Monday, February 05, 2007

Torpedo Squadron 8: Contact with the Enemy Part Five

Part five of eight parts.

After daybreak, when it was announced that the ship was secure and they were dismissed by the Skipper, Abbie, as usual, moaned, “I’m hungry,” and they went to the ward room for breakfast, where Rusty Kenyon ordered his usual plate of beans, for which he got his usual ribbing from the rest of the boys. By 8, the sun was up in a brilliant sky and most of them were back in their quarters. Scarcely had they got themselves settled for their after-breakfast rest, when the loudspeaker barked for their attention: “All pilots report to ready room.” When they got to the ready room they found a new message on the teletype screen: “Midway was attacked this morning by Japanese aircraft and bombers.” There was a scraping of wood on wood as each man jerked open the drawer built into the bottom of his chair, and a flurry of commotion as they hauled out helmets, goggles, gloves, and the pistols and hunting knives which the Skipper had made “must” equipment for them against a forced jungle landing. Then they began to copy off the latest flight data from the blackboard.

Presently the teletype began tapping again. The pencils stopped. And all eyes turned up to the screen to read the message, letter by letter, as it was projected: “E-N-E-M-Y N-A-V-A-L U-N-I-T-S S-I-G-H-T-E-D W-I-T-H-I-N S-T-R-I-K-I-N-G D-I S-T-A-N-C-E. E-X-P-E-C-T-E-D S-T-R-I-K-I-N-G T-I-M-E 0900.” Then, after a pause of almost breathless silence: “L-O-O-K-S L-I-K-E T-H-I-S I-S I-T.”

Pencils began to scratch again as the pilots put every last bit of information onto their flight charts. Ellie Ellison leaned over toward Tex Gay with a broad grin. “Good luck,” he whispered, as he extended his hand across the aisle to meet Gay’s. “Pilots many your planes,” ordered the loudspeaker. As the boys rose in silence, the Skipper addressed them: “I think they’ll change their course. If you check your navigation, don’t think I’m getting lost, just follow me. I’ll take you to ‘em.” As they hurried from the room and climbed up the ladder to the flight deck, not another word was spoken.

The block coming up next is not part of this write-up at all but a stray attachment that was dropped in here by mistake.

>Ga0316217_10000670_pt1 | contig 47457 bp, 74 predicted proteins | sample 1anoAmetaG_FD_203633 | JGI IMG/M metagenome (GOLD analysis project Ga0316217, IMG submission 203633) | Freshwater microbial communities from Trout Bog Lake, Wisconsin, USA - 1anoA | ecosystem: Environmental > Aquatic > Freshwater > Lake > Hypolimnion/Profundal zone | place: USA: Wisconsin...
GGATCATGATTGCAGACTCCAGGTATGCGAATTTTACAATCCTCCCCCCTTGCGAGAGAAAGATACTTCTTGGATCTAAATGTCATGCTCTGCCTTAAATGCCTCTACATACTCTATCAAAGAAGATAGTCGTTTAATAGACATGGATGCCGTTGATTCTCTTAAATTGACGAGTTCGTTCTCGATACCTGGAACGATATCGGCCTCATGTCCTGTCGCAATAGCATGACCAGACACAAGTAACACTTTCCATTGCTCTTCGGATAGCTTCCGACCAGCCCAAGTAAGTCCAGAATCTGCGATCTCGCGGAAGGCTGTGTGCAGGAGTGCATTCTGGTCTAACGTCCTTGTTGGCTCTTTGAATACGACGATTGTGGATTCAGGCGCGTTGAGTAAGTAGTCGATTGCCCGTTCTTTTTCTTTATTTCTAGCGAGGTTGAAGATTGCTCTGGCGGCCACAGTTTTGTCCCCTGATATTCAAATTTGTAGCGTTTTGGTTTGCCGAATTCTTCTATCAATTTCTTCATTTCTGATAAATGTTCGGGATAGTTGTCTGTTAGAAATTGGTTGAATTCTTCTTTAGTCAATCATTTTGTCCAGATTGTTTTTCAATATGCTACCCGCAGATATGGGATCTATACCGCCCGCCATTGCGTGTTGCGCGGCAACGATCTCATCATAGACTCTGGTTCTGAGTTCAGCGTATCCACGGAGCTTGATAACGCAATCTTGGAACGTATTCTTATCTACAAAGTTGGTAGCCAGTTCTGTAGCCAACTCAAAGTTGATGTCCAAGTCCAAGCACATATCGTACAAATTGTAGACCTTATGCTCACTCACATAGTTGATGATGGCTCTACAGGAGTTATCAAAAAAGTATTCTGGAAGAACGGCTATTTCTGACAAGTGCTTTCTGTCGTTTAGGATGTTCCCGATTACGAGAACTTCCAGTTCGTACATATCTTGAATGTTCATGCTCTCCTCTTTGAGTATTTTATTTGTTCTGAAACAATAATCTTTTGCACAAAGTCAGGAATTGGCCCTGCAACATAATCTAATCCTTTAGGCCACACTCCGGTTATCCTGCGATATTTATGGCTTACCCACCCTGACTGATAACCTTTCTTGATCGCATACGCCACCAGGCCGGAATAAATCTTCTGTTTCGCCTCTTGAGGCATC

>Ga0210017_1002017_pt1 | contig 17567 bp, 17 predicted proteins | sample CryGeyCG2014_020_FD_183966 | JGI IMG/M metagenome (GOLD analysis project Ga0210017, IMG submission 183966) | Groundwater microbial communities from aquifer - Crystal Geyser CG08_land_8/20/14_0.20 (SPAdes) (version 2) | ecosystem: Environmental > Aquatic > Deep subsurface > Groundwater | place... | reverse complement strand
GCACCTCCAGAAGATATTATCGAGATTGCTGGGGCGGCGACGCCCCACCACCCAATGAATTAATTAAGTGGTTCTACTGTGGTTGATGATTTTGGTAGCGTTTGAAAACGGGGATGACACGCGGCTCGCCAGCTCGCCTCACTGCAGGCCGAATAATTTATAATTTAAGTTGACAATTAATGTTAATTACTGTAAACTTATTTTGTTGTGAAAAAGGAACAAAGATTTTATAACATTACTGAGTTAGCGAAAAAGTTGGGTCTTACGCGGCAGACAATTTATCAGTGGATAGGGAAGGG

Their silence was the grim silence of a football team that has been given the next play by the quarterback and is moving up from the huddle to the line of scrimmage. Before stepping onto the ladder, Tex Gay sidestepped to the sick bay nearby and picked up a tourniquet, which he stuffed into his pocket. When they got on deck, their planes were already there in neat rows. The mechanics were busy and the whine of the inertia starters drowned out the clatter of their trotting feet on the deck. Tucked neatly under the belly of each Douglas Devastator was a white-nosed torpedo—a pickle, as the boys preferred to call them. When they saw the pickles, the boys forgot about the Japs for a split second, for never before had they wheeled their Devastators off the deck with a live pickle in tow. Thus, as they hit the seats of their planes, they were giving more thought to the load they were carrying than to the enemy they were going to carry it to. When the bull horn blared, “Twelve-minute delay in take-off,” Whitey Moore climbed out on the folded wing of his plane and called to Gay who was in front of him and due to be the first of the group to take off: “Tex, if you’ll test the wind, I’ll test the weight.” At 9:12, a stand-by order was shouted and if anything else was said it was lost in the roar of the spinning motors. One after the other the signalman waved off the scouts, the fighters and the dive bombers. Finally, Torpedo 8 was waved up and Tex Gay took his plane off with no difficulty.

Life August 31, 1942

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